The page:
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African Newsletter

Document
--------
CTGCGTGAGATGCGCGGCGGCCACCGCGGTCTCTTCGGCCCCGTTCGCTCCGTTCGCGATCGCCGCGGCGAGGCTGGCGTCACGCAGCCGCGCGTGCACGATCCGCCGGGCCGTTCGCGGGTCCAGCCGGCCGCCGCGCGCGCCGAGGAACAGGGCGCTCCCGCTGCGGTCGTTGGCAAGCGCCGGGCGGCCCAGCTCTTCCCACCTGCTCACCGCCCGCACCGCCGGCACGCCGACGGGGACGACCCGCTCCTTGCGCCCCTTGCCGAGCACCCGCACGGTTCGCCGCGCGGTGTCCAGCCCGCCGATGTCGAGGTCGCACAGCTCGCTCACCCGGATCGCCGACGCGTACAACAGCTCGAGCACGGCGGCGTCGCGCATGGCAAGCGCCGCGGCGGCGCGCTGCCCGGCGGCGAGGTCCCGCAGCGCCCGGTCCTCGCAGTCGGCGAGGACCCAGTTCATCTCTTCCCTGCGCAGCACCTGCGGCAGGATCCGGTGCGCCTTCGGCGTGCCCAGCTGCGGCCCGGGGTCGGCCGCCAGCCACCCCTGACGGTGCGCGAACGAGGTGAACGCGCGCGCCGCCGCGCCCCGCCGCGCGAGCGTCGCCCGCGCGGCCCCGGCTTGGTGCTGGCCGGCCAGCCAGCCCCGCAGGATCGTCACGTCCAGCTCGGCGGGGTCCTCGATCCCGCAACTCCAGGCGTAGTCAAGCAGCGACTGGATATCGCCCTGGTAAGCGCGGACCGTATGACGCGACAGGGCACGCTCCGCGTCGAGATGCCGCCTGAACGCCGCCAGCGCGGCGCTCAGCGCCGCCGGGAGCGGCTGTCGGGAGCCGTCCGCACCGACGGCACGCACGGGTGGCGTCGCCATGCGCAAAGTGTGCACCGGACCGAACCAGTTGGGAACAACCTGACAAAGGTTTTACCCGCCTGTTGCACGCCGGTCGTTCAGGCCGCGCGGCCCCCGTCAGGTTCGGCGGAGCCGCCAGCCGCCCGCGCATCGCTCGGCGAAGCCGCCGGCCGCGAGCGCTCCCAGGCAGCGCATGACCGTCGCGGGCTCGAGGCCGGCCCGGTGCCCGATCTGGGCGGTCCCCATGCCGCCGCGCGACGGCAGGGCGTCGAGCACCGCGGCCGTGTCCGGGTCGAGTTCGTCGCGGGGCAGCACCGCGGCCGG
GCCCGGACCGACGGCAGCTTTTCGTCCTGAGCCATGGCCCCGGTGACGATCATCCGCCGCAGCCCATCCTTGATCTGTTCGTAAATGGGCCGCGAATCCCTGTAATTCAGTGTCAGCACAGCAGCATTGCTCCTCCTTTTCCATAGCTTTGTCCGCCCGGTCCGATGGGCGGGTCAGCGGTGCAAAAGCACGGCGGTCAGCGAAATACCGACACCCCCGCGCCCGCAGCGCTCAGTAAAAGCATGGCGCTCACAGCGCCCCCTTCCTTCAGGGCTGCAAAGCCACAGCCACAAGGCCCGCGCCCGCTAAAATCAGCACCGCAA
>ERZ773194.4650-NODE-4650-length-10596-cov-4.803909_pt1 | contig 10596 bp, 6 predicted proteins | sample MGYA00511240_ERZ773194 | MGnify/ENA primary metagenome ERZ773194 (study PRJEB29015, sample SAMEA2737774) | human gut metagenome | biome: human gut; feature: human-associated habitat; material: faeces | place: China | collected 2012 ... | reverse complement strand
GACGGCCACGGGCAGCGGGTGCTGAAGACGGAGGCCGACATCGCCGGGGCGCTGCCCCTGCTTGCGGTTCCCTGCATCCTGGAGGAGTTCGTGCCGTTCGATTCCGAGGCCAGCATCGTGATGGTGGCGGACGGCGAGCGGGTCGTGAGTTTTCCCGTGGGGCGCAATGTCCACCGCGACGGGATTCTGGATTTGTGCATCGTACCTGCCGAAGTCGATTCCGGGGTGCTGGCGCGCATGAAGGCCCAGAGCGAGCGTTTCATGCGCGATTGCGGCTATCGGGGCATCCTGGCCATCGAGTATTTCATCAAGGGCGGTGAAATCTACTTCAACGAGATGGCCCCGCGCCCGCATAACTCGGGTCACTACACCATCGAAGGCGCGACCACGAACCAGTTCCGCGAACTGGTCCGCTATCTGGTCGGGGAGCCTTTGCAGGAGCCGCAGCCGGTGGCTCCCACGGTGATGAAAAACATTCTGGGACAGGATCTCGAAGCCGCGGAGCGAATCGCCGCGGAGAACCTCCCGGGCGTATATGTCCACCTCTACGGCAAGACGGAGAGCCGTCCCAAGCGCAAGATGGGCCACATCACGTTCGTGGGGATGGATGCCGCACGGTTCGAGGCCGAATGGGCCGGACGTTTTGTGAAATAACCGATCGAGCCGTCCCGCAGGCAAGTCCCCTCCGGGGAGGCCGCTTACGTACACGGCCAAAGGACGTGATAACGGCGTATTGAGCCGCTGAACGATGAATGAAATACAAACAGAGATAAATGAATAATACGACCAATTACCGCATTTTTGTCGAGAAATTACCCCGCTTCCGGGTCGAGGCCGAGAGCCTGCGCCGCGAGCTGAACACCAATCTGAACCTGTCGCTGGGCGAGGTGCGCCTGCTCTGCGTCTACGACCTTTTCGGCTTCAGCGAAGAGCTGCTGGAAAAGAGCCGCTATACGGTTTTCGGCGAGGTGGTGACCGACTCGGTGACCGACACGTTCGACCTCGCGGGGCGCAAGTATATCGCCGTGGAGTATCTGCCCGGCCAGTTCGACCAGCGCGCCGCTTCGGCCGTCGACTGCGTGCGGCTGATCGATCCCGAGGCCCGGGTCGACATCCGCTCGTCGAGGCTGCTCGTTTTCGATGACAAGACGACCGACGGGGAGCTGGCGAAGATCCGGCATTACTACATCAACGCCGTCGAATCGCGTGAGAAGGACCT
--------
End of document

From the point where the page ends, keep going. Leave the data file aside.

African Newsletter Volume 23, number 1, April 2013 ON OCCUPATIONAL HEALTH AND SAFETY Health promotion at work   Contents 3 Editorial  Social determinants of health, and the workplace Sir Michael Marmot, Peter Goldblatt UCL Articles4 Visible workplace health promotion in Botswana  Sinah Yamogetswe Seoke BOSWANA 7 Health promotion at workplaces in anzania  Vera Ngowi ANZANIA 9 Occupational health nursing practice in the private sector in South Africa  Louwna Pretorius SOUH AFRICA 13 Occupational health and safety in the informal sector – an observational report  G.J. Sekobe, N.M. Mogane, M.G.I. Ntlailane, K.A. Renton, M.J. Manga- nyi, G.E. Mizan, C.D. Vuma, . Madzivhandila, S.A. Maloisane, K.C. Lekgetho SOUH AFRICA 16 How can we support young immigrants’ health and work ability at workplaces?  Merja urpeinen, Anne Salmi, Jaana Laitinen FINLAND 18 Networking emphasized in Dresden  Suvi Lehtinen 19 Occupational safety and health (OSH) training at ARLAC  Mary Muchengeti ARLAC / ZIMBABWE 21 Health aspects of child labour in the crushing of granites in central Benin  A.P. Ayélo, B. Aguêmon, A. Santos, F. Gounongbé, L. Fourn, B. Fayomi BENIN African Newsletter ON OCCUPAIONAL HEALH AND SAFEY Volume 23, number 1, April 2013 Health promotion at work  Published by Finnish Institute of Occupational Health opeliuksenkatu 41 a A FI-00250 Helsinki, Finland Editor in Chief  Suvi Lehtinen Editor Marianne Joronen Linguistic Editors Alice LehtinenDelingua Oy Layout Kirjapaino Uusimaa, StudioTe Editorial Board is listed (as of January 2013) on the back page. A list of contact persons in Africa is also on the back page.Tis publication enjoys copyright under Protocol 2 of the Universal Copyright Convention. Nevertheless, short excerpts of articles may be reproduced without authorization, on condition that source is indicated. For rights of reproduction or translation, application should be made to the Finnish Institute of Occupational Health, International Affairs, opeliuksenkatu 41 a A, FI-00250 Helsinki, Finland.Te African Newsletter on Occupational Health and Safety homepage address is: Te next issue of the African Newsletter will come out at the end of August 2013 . Te theme of the issue 2/2013 is Prevention culture.African Newsletter is financially supported by the Finnish Institute of Occupational Health, the World Health Organization, WHO, and the International Labour Office. Photographs of the cover page: © International Labour Organization / M. Crozet © Finnish Institute of Occupational Health, 2013Printed publication: ISSN 0788-4877On-line publication: ISSN 1239-4386Te responsibility for opinions expressed in signed articles, studies and other contributions rests solely with their authors, and publication does not constitute an endorsement by the International Labour Offi-ce, World Health Organization or the Finnish Institute of Occupational Health of the opinions expressed in it.  Editorial Afr Newslett on Occup Health and Safety 2013;23:3 • 3 Social determinants of health, and the workplace “Te poor health of the poor, the social gradient in health within countries, and the marked health inequities between countries are caused by the unequal dist-ribution of power, income, goods, and services, globally and nationally, the conse-quent unfairness in the immediate, visible circumstances of people’s lives – their access to health care, schools, and education, their conditions of work and lei-sure, their homes, communities, towns, or cities – and their chances of leading a  flourishing life. Tis unequal distribution of health-damaging experiences is not in any sense a ‘natural’ phenomenon but is the result of a toxic combination of  poor social policies and programmes, unfair economic arrangements, and bad  politics. ogether, the structural determinants and conditions of daily life consti-tute the social determinants of health and are responsible for a major part of health inequities between and within countries.”  WHO Commission on Social Determinants of Health – final report  F  or many years, the social, political and economic situation in much of Africa provided little reassurance that the health inequities between the continent and the rest of the world, as well as those within and between countries, would im-prove. But there are signs, over the last decade, of progress in all these dimensions of inequity. Much will need to be done, by countries, communities and civil society within Africa and by the international com-munity at large, to ensure that sustainable reductions in inequities are ac-hieved, that the benefits of economic growth are experienced by all, and that public health lessons are learnt both from Africa’s own experiences and from the impact of rapid economic growth elsewhere in the world. According to the 2012 World Health Statistics, in 13 countries in Afri-ca life expectancy at birth in 2009 was 50 years or less – all in sub-Saharan Africa – while it was over 70 in five countries on the African Mediterranean coast. A massive health divide. Nonetheless this represents a major impro-vement compared to the position in 2000, when the life expectancy figure was below 50 in 22 countries across the continent. As a result, the range between countries was four years less in 2009 than in 2000, and average life expectancy for the WHO Afro Region rose by four years – a bigger increase than in any other region. Te rate of GDP growth in Asia has been high throughout this period, and it has been increasing steadily, from an initially low level, in much of the African continent. As a result, the average growth rate in Africa is pre-dicted to overtake that in Asia during the current decade; the Arab spring has swept through North Africa; and many of the wars in the south have come to an end. Tese are all signs of hope – but we still have a long way to go to reach the conditions needed to achieve health equity in Africa. Some key indicators continue to place the WHO Afro Region in a poor position, as regards drinking water quality, sanitation, universal health service coverage, rates of mortality, malaria, B and HIV/AIDS. All of these have a greater im-pact on people and communities further down the social gradient and on countries poorly equipped to carry the burden or address the root causes.For the future, a real concern must be the increase in non-communica-ble diseases (NCD) and their social distribution. Te WHO African Region already has the highest NCD mortality rates in the world, particularly from CVD, and the highest prevalence of raised blood pressure in adults. As we have already seen in some countries in Africa, as economic well-being im-proves and Western diets and smoking habits spread, so these behaviours cease to be those of the elite only, and spread to those who are less educa-ted – creating new social gradients. In conquering communicable diseases we need to ensure that we also address the social conditions that give rise to these and to NCDs. Work is a big part of this. Work provides income, a purpose in life, self-esteem, social relations – but it can also be degrading, dehumanizing, dangerous, and damaging to health in various ways. Addres- sing social determinants of health will entail, among other things, addres-sing the crucial role of work in damaging or enhancing health.Professor Sir Michael Marmot  Professor Peter Goldblatt UCL Institute of Health  Michael MarmotPeter Goldblatt   4  • Afr Newslett on Occup Health and Safety 2013;23:4–6 Introduction According to the Bangkok Charter, “Health promotion is the process o enabling people to increase control over their health and its determinants, and thereby improve their health. It is a core unction o public health and contributes to the work o tackling communicable and non-commu-nicable diseases and other threats to health (1).” Te main elements in health promotion to be noted are to enable in-dividuals to be responsible or their own health and also the creation o an atmosphere that enables people to be contin-uously active participants in health promotion initiatives in every setting o their everyday lie in order to curb ill-health and ensure quality o lie. Te WHO recognizes that the workplace “offers an ideal setting and inrastructure to sup-port the promotion o health (2).” Promoting health in the workplace is reported to ben-efit enterprises in the orm o lower illness-related cost and an increase in productivity (3). Any intervention in the workplace that promises the prevention o ill-health is con-sequently providing occupational health and saety (OH&S) that will see an improvement in the well-being o the work-orce thereby leading to a reduction in occupational diseas-es, accidents, and injuries. Te objective o OH&S is to en-sure that workplaces are sae to operate in, that operations do not impact negatively on the health o workers, and sae-ty awareness amongst personnel is increased (4). Conse-quently, OH&S initiatives lead to promoting the preserva-tion o health in the workplace. Te concept of workplace health promotion has been incorporated into Occupational Safety and Health Manage-ment Systems (OSH MS). A typical OSH MS includes em-powering employees so that they take responsibility for their safety and health, not only their own, but also that of their fellow workers. Tis is in accordance with the Ottawa Char-ter (5) which states that health promotion supports indi- viduals’ development through the provision of information and education relating to health. “By so doing, it increas-es the options available to people to exercise more control over their own health and over their environments, and to make choices conducive to health (5).” One of the main ele-ments of OSH MS is training and the continuous provision of information to the workforce so that they understand the health and safety risks of their workplace [6]. According to Visible workplace health promotion in Botswana the World Bank (6), having an appropriate OSH MS in the workplace can improve staff performance and availability for work, help in recruiting and retaining key skills and ex-pertise, and reduce workers’ compensation insurance costs and medical expenditures (6).” In this sense, health promo-tion (in terms of OH&S) is an investment in the workforce, their employability and potential productivity. In the recent years, the application o systems models in OH&S, now reerred to as the OSH Management Systems (OSH MS) approach has gained the attention o enterpris-es, governments and international organizations as a prom-ising strategy to harmonize OH&S and business require-ments, and to ensure more effective participation o work-ers in implementing preventive measures (7). In the imple-mentation o OSH MS, all the workplace elements to assess hazards and risks are considered; commitments are made at all levels o the organization; management and workers are involved in the process at their level o responsibility (4). According to Robson et al. (8), there are studies that have shown that a more developed OSH MS is correlated with lower injury rate; thereby ensuring improved well-being in the workplace. Background Te 2012 Global Competitiveness Report revealed that Bot-swana has improved its competitiveness ranking rom po-sition 80 to 79 out o 144 countries (9). Te country was praised or having achieved the astest levels o economic growth in the world, even outstripping China. Tis is large-ly attributed to the country’s well-known relatively good governance and institution o property rights, which has been reported to have given most o the population an in-terest in political stability (10). Botswana’s Gross Domestic Product (GDP) per capita impressively stands at US$9,481 (11). According to the Central Statistics Office (11), the composition o the GDP by sector stands at 1.8% or agri-culture, 59.5% or industry (including mining), and services at 35.2% (11). According to Botswana Vision 2016 (12), Botswa-na’s policy initiative, the government’s vision is to have a healthy, compassionate nation that is inormed and provid-ing a sustainable contribution to the country’s development. Health and well-being promotion is o paramount impor- Sinah Yamogetswe SeokeBOSWANA  Afr Newslett on Occup Health and Safety 2013;23:4–6 • 5 tance in achieving Botswana’s prosperity. An inormed nation is a critical element in health promotion since inormation empowers and enables individuals and communities to take control o their own health and determinants o health. Tis fits well with the WHO Bangkok Charter defi-nition o health promotion. Botswana has become more dependent on Small and Medium-sized Enterprises (SMEs) as its strategy to diversiy its eco-nomic growth and eradicate poverty. Te country has developed a national strate-gy or poverty reduction (13), which puts private sector development and trade ex-pansion at the centre o economic develop-ment. Te strategy includes strengthening private sector development with an added stimulus, particularly ocusing on SMEs and the inormal sector (13). With this na-tional plan, the country will experience an increase in the number o SMEs. SMEs are an intervention strategy on poverty eradication and need health promotion programmes as small-scale industries are prone to occupational hazards. Botswana will do its best to recognize that a healthy workorce is a key to overcoming poverty and increasing productivity Te increase in SMEs will heighten the difficulty in enorcing the current national prescriptive legislation statutes. At present, there is an acute shortage o OSH inspec-tors across the country. Currently, there is a significantly disproportionate ratio o inspectors to workplaces. It thereore be-comes important to have a mechanism in place that will ensure sel-monitoring o workplaces through OSH MS. Activities contributing to Health Promotion in Botswana In 2011, the Ministry o Labour and Home Affairs through its tripartite constituents signed the Botswana Decent Work Coun-try Programme 2011–2015 with one o its outcomes being “workers and enter-prises benefit rom improved saety and health condition at work (14).” Te activi-ties include the development o a national OSH policy and programme that will see, amongst other things, the revitalization o the CIS-national Occupational Saety and Health (OSH) inormation centre (14).Te Ministry o Health, with relevant stakeholders, has consistently over the years, implemented health promotional in-itiatives as ollows: • Smoking reduction and implementa-  tion o the obacco Act • Reduction in the use of alcohol and drugs • Mental health promotion• Promotion of sexual and reproductive health and HIV\AIDS prevention • Prevention of cancers • Promotion of physical activities for health. Workplace Wellness Programme: Im-plementation Guide has been developed by key stakeholders in the country that in-clude organizations and businesses, with the aim o promoting the health and well-being o employees, and the vision o see-ing “transormed, healthy and productive workorce (15).” Government departments and agencies, parastatals, and some pri- vate companies have developed activities, which have gradually become culture, and which include most commonly an annu-al wellness week across different govern-ment ministries and departmental weekly short session at a specific time in the week throughout the year or employees to gath-er or prayers, talks, discussions and ad-dress employee well-being issues. Work-place committees have been set up to or-ganize the ollowing: • Health screenings and well-being day/  week activities • Peer education and counselling• Talks covering dierent topics (such as stress management, personal finan- cial management, health topics).  Awareness on OSH Promotion Botswana has implemented several aware-ness campaigns that are continuously and gradually addressing the improvement in workplace health promotion. 1. World Day for Safety and Health at Work on 28 April Te ILO celebrates the annual World Day or Saety and Health at Work on 28 April to promote the prevention o occupation-al accidents and diseases globally. It is an awareness-raising campaign intended to ocus international and national attention on emerging trends in the field o occupa-tional health and saety. It encourages im-provement in working conditions and the environment. Te day has been observed since 2006 in Botswana. Participants in-clude government, utilities companies, pri- vate sector, workers’ organizations and em-ployers’ organizations. 2. Safety, Health and Environment (SHE) Awareness Saety, Health and Environment (SHE) is recognized as a airly new concept in Bot-swana, but an important concept that has potential to “promote efficiency and re-duce losses by continuously improving employee awareness o their health and saety to promote productivity (16).” Tis is a non-legislated concept that has been Te World Day for Safety and Health on 28th April has been celebrated since 2006 in Botswana. Photo: access by DOHS Public Relation Desk Officer, Mr Armstrong Dube.